Good morning Brandon,
My limits work exactly as the video, so I’ll send you again limits and you reload and try it.
Thanks for sending me problems 8, 9, 10
One thing to remember in calculus is that you can never integrate or differentiate multiplication or division. if you see a times sign * or division sign / you have to use different rules, for instance problem 10a. To be correct there should be a times sign between the radical, in other words √(x)*(x^2+3). When you see a times sign it’s a product rule and when you see a divide sign like in 10b its a quotient rule problem. Noticing that then In my index8() menu you’d scroll down to either one of those (quotient or product rule) and enter the function given. Problem 9 you got correct but if you didn’t know you could have scrolled down to “equation of a line” in my menu you’d have the exact solution step by step. Problem 8 “definition of a derivative” equals the same as the “difference quotient” which I’ve put into my menu now if you’ll notice.I’ve seen either one used in tests. I’m going to attach the exact answer to problem 8 and see if I can’t program that for you. Notice that if you were’nt asked to use the definition of a derivative you see a divide sign so you could get the answer via the quotient rule in my programs entering (1)/(x-3). Always in your math future get used to using parenthesis around any function in a denominator. The bonus problem notice it isn’t really clear (without the use of parenthesis) of whether the problem is √(x^2+3*x+1) – x or √(x^2+3*x+1-x) which would equate down to √( x^2+2*x+1 ) to me (I might be wrong) you could maybe get some credit for trying it by doing this √ ( ∞^2 + 2*∞ + 1) = ∞ or in the other case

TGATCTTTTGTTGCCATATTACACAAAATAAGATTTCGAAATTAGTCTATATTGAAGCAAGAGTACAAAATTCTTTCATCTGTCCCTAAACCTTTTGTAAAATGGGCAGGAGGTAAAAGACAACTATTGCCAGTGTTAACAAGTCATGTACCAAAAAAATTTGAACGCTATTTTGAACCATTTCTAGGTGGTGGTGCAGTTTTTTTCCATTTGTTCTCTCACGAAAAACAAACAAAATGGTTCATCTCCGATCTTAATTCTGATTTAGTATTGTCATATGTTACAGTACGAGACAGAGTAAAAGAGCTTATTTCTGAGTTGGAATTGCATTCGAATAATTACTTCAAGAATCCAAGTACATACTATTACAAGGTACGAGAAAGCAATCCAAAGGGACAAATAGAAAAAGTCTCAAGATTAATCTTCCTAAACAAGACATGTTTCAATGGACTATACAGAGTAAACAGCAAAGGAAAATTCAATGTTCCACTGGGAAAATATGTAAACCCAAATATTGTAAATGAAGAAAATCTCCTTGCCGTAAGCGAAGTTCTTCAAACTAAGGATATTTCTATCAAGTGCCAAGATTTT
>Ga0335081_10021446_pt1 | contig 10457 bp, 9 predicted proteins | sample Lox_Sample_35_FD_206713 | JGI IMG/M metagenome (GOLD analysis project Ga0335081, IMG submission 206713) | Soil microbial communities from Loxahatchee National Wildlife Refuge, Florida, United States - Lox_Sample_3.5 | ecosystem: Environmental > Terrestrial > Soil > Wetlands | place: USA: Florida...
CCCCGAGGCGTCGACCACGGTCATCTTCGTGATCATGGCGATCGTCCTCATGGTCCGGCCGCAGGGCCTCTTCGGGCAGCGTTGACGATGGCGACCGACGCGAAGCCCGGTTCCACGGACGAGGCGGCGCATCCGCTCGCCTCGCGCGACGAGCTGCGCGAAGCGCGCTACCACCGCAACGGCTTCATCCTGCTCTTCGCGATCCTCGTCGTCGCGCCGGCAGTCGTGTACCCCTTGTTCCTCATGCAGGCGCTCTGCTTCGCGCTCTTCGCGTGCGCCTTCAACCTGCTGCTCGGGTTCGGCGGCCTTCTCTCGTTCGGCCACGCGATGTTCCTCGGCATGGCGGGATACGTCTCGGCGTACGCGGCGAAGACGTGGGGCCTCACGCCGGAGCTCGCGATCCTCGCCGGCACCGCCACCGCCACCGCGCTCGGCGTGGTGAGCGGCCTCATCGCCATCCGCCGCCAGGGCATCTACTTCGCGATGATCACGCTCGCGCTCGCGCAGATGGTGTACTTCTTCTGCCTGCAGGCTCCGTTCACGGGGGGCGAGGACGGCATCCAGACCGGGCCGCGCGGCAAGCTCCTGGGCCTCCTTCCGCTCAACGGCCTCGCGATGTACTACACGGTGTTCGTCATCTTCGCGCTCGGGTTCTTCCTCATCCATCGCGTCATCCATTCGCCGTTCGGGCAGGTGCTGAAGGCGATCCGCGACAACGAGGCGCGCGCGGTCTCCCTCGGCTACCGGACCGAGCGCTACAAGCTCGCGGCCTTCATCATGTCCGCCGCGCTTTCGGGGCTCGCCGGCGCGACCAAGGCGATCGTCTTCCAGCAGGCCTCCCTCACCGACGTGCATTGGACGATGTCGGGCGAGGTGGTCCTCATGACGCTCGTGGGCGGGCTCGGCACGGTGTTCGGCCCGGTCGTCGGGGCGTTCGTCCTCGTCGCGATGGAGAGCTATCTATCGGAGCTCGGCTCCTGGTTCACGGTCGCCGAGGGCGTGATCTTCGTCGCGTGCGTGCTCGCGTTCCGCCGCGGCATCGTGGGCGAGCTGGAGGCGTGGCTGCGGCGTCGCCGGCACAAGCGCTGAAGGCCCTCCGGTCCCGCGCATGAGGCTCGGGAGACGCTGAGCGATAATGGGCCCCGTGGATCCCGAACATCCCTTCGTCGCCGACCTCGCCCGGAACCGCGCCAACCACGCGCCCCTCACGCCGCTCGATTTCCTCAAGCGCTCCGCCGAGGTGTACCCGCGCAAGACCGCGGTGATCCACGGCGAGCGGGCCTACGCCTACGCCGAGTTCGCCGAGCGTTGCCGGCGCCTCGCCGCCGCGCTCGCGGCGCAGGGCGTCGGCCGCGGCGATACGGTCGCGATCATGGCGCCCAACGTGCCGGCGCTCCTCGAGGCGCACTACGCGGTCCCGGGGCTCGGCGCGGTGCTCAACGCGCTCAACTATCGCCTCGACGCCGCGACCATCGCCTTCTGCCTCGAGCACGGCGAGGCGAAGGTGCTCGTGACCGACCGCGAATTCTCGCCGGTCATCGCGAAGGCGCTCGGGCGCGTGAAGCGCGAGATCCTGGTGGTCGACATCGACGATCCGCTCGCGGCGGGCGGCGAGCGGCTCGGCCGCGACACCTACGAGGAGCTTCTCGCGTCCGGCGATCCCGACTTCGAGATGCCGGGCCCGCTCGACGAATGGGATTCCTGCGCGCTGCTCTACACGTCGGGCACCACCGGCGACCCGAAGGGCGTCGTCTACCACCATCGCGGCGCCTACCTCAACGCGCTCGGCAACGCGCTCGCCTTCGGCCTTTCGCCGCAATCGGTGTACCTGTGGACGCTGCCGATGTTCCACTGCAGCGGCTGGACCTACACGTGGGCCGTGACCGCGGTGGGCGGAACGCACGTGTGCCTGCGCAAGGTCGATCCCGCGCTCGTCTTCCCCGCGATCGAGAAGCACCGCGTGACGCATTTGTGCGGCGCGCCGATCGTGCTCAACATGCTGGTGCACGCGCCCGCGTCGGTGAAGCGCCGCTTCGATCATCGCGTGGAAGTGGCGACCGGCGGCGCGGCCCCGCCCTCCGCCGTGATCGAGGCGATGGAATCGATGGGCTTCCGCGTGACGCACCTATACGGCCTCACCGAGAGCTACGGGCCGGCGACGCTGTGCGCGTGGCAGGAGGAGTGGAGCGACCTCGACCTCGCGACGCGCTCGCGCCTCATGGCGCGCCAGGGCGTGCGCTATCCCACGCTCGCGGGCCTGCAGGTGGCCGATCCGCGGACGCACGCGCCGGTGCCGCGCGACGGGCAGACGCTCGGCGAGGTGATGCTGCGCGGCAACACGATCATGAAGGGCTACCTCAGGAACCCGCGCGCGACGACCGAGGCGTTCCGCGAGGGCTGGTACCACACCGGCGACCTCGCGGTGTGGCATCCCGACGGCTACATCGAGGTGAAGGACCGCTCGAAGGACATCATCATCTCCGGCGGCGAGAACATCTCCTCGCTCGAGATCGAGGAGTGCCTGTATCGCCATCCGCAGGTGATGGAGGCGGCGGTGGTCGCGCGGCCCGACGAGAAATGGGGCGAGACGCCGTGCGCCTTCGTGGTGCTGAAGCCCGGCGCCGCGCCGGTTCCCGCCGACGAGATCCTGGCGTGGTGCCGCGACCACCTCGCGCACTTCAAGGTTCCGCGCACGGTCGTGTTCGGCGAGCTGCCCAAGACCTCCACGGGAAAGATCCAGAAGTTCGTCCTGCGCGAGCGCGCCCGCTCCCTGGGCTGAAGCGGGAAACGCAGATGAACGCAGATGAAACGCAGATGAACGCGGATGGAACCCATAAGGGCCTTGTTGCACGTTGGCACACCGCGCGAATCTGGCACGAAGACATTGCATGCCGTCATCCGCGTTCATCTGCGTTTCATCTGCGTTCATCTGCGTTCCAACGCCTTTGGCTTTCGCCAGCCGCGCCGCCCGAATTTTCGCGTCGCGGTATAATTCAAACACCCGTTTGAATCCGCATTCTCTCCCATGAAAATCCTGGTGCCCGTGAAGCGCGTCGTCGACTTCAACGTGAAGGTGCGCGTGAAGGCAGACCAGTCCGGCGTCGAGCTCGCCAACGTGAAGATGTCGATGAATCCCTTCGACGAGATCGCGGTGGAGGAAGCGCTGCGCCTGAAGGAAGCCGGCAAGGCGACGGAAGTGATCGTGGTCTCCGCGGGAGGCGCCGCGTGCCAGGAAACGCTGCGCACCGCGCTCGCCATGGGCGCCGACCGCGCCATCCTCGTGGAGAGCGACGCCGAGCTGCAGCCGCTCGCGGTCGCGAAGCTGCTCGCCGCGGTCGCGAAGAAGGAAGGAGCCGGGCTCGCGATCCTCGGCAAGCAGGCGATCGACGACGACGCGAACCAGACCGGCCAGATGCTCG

√ ( ∞^2 + 3*∞ + 1) – ∞ = – ∞
I don’t know whether your professor used delta x (∆x) or “h” in explaining the difference quotient or definition of a derivative formula
Send me all of your problems for quizzes or tests or practice tests I’ll help you, Thanks, Tom